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Impact of Fan Gap Flow to the Centrifugal Impeller Aerodynamics

[+] Author Affiliations
Yu-Tai Lee

Naval Surface Warfare Center, West Bethesda, MD

Paper No. GT2010-22381, pp. 1793-1803; 11 pages
  • ASME Turbo Expo 2010: Power for Land, Sea, and Air
  • Volume 7: Turbomachinery, Parts A, B, and C
  • Glasgow, UK, June 14–18, 2010
  • Conference Sponsors: International Gas Turbine Institute
  • ISBN: 978-0-7918-4402-1 | eISBN: 978-0-7918-3872-3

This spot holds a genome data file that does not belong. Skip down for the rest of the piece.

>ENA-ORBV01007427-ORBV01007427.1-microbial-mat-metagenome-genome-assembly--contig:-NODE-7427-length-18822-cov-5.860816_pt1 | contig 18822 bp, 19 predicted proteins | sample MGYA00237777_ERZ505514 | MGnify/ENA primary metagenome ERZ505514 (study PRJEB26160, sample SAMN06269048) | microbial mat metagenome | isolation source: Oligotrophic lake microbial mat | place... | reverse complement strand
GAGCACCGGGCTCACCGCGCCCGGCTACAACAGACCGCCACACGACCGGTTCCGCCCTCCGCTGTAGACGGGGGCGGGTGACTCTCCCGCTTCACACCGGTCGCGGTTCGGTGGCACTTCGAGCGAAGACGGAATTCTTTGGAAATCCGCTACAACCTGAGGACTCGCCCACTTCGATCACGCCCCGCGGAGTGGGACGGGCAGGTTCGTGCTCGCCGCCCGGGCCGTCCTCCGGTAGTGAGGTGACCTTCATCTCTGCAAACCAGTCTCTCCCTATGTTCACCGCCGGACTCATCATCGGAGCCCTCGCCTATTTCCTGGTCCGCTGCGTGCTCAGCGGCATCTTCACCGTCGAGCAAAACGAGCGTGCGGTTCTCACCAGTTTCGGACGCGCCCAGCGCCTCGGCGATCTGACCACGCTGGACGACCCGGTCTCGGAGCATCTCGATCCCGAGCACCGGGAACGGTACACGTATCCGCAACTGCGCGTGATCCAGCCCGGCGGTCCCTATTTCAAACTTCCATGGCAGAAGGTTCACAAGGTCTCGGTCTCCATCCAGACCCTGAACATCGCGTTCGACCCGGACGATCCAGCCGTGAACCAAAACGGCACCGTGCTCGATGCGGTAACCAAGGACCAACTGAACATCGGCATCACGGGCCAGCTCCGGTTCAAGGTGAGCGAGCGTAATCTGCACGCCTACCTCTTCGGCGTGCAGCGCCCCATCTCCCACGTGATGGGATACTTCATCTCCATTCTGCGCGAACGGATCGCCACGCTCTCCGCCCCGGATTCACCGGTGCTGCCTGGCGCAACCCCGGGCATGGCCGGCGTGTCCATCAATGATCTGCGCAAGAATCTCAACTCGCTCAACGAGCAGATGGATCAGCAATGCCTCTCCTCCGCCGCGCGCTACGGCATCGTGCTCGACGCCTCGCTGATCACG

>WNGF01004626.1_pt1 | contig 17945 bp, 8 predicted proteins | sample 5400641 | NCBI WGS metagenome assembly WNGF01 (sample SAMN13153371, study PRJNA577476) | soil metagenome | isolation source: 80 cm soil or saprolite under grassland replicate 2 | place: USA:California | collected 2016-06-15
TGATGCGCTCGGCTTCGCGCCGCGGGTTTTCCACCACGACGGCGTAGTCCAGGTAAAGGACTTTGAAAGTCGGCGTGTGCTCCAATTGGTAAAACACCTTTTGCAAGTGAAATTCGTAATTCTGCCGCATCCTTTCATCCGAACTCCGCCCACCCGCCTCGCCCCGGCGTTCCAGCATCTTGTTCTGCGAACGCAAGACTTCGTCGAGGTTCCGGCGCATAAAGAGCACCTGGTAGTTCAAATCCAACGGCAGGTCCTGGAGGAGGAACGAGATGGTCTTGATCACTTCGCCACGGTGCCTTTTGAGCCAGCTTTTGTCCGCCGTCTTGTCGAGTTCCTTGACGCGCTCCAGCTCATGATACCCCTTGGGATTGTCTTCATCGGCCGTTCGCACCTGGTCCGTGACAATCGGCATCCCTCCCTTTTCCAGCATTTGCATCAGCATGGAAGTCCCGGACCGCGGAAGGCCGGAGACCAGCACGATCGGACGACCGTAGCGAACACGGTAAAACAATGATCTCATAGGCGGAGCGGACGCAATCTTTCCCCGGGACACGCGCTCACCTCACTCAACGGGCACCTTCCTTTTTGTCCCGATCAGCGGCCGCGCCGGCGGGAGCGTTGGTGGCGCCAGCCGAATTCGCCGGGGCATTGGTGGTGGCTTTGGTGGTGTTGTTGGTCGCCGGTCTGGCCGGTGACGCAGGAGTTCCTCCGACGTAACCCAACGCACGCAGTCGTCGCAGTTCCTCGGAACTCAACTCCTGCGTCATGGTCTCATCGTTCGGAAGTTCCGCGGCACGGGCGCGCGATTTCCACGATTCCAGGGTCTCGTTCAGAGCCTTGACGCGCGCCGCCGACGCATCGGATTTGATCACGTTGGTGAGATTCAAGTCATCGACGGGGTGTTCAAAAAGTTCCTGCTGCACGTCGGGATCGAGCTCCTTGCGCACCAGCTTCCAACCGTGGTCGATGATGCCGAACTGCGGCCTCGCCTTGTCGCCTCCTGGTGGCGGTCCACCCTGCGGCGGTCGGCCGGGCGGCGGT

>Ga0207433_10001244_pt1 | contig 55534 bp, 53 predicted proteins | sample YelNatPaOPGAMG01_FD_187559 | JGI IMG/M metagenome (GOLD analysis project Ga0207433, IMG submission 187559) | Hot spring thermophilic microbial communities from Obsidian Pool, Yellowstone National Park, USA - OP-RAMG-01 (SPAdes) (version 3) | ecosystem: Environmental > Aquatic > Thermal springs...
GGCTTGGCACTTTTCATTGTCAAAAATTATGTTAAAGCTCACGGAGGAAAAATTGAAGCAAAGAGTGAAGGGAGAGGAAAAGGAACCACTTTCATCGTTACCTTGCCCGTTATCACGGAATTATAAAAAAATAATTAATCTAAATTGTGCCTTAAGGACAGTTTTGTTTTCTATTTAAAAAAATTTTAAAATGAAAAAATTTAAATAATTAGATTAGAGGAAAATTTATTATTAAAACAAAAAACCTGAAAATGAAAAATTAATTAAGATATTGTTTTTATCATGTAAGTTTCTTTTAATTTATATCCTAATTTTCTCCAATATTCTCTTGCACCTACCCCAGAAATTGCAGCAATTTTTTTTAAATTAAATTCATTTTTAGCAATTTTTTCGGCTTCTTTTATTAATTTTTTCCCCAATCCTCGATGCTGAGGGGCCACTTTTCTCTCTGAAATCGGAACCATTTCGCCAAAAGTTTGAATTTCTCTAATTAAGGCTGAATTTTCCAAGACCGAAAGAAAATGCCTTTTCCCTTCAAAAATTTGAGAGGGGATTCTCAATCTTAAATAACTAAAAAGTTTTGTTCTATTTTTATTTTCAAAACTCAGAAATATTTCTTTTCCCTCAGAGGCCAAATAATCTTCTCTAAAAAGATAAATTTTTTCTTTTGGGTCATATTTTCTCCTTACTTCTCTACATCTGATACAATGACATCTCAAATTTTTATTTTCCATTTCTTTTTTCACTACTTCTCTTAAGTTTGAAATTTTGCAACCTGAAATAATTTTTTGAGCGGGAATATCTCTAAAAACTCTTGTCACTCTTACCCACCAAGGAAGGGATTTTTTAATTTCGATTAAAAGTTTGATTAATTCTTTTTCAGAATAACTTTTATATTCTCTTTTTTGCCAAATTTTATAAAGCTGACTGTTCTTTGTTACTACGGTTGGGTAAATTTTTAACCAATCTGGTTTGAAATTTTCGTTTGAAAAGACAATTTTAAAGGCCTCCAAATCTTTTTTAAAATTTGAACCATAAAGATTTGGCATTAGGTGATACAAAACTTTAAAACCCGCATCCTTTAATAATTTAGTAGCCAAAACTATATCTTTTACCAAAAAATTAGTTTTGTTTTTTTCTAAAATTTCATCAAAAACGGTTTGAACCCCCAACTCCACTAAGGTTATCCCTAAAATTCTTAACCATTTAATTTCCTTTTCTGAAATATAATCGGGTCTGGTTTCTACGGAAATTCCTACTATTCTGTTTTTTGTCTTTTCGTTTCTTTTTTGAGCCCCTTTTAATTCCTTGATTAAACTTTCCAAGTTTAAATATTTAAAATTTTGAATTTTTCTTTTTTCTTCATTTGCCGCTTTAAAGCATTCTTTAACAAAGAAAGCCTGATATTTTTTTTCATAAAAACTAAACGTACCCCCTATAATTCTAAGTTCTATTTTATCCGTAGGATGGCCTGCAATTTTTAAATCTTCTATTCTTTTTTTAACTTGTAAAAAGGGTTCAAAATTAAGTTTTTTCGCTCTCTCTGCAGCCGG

The effect of a gap between an inlet duct and a rotating impeller in a centrifugal fan is often neglected in the impeller design calculations or design-related CFD analyses. This leads to an arbitrary determination of the gap size for the final fan configuration. Since the gap guides the volute flow back to the impeller flow field near the shroud high-curvature turning area, the low-momentum jet formed by the gap flow could prevent local flow from separation, reducing the local flow turning losses. However, this jet flow has enlarged flow separation in the blade passage producing shedding vorticity in the downstream passage flow. The passage-flow separation and the downstream volute flow, which is also affected by the passage-flow separation, have a higher impact on flow losses than the blade leading-edge separation. If the gap size is not selected carefully, the combined effect of the passage-flow separation and downstream volute-flow losses reduces the fan’s overall performance between 2% points and 5% points as demonstrated in the current study. In this paper, local impeller velocity distributions obtained from both design-CFD and analysis-CFD calculations are compared along the shroud from the gap to the blade trailing edge. The overall impeller flow fields with and without the gap and volute effects are also compared and discussed based on the CFD solutions. Finally, an example of controlling the gap effect is shown.



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